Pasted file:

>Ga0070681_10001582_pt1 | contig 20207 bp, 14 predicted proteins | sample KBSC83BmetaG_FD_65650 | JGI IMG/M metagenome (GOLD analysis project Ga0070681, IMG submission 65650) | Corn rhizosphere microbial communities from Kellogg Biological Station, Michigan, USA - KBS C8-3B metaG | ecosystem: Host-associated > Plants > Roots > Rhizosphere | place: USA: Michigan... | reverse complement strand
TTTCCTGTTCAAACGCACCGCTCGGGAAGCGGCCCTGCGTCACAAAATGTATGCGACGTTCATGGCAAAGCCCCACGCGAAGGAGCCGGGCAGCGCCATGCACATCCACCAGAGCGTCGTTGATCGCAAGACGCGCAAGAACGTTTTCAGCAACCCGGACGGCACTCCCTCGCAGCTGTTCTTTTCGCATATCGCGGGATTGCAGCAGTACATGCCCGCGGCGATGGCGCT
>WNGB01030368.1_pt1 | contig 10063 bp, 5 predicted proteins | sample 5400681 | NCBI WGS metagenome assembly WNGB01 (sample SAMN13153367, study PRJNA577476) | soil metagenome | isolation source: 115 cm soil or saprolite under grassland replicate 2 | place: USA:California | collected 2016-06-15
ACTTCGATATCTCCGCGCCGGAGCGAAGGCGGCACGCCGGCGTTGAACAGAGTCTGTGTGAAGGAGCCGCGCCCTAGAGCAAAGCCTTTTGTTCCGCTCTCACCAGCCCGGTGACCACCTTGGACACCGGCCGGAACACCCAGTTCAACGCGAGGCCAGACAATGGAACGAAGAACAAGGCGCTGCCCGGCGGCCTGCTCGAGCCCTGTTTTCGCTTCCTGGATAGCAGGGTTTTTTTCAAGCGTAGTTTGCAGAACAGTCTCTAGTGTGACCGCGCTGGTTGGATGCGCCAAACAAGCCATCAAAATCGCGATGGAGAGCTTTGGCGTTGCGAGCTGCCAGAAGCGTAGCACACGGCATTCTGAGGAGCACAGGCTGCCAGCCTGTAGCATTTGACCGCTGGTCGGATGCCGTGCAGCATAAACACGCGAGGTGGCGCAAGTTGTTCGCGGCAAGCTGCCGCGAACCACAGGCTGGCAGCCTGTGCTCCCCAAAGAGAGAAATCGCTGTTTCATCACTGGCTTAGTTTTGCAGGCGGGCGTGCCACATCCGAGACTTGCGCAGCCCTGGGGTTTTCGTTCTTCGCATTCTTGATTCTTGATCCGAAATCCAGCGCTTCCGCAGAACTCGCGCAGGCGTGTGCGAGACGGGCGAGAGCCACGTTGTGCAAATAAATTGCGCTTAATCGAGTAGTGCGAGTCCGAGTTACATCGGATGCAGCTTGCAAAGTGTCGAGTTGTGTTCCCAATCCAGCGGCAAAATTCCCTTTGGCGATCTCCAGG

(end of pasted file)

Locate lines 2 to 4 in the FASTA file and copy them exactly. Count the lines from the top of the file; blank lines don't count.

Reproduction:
TTTCCTGTTCAAACGCACCGCTCGGGAAGCGGCCCTGCGTCACAAAATGTATGCGACGTTCATGGCAAAGCCCCACGCGAAGGAGCCGGGCAGCGCCATGCACATCCACCAGAGCGTCGTTGATCGCAAGACGCGCAAGAACGTTTTCAGCAACCCGGACGGCACTCCCTCGCAGCTGTTCTTTTCGCATATCGCGGGATTGCAGCAGTACATGCCCGCGGCGATGGCGCT
>WNGB01030368.1_pt1 | contig 10063 bp, 5 predicted proteins | sample 5400681 | NCBI WGS metagenome assembly WNGB01 (sample SAMN13153367, study PRJNA577476) | soil metagenome | isolation source: 115 cm soil or saprolite under grassland replicate 2 | place: USA:California | collected 2016-06-15
ACTTCGATATCTCCGCGCCGGAGCGAAGGCGGCACGCCGGCGTTGAACAGAGTCTGTGTGAAGGAGCCGCGCCCTAGAGCAAAGCCTTTTGTTCCGCTCTCACCAGCCCGGTGACCACCTTGGACACCGGCCGGAACACCCAGTTCAACGCGAGGCCAGACAATGGAACGAAGAACAAGGCGCTGCCCGGCGGCCTGCTCGAGCCCTGTTTTCGCTTCCTGGATAGCAGGGTTTTTTTCAAGCGTAGTTTGCAGAACAGTCTCTAGTGTGACCGCGCTGGTTGGATGCGCCAAACAAGCCATCAAAATCGCGATGGAGAGCTTTGGCGTTGCGAGCTGCCAGAAGCGTAGCACACGGCATTCTGAGGAGCACAGGCTGCCAGCCTGTAGCATTTGACCGCTGGTCGGATGCCGTGCAGCATAAACACGCGAGGTGGCGCAAGTTGTTCGCGGCAAGCTGCCGCGAACCACAGGCTGGCAGCCTGTGCTCCCCAAAGAGAGAAATCGCTGTTTCATCACTGGCTTAGTTTTGCAGGCGGGCGTGCCACATCCGAGACTTGCGCAGCCCTGGGGTTTTCGTTCTTCGCATTCTTGATTCTTGATCCGAAATCCAGCGCTTCCGCAGAACTCGCGCAGGCGTGTGCGAGACGGGCGAGAGCCACGTTGTGCAAATAAATTGCGCTTAATCGAGTAGTGCGAGTCCGAGTTACATCGGATGCAGCTTGCAAAGTGTCGAGTTGTGTTCCCAATCCAGCGGCAAAATTCCCTTTGGCGATCTCCAGG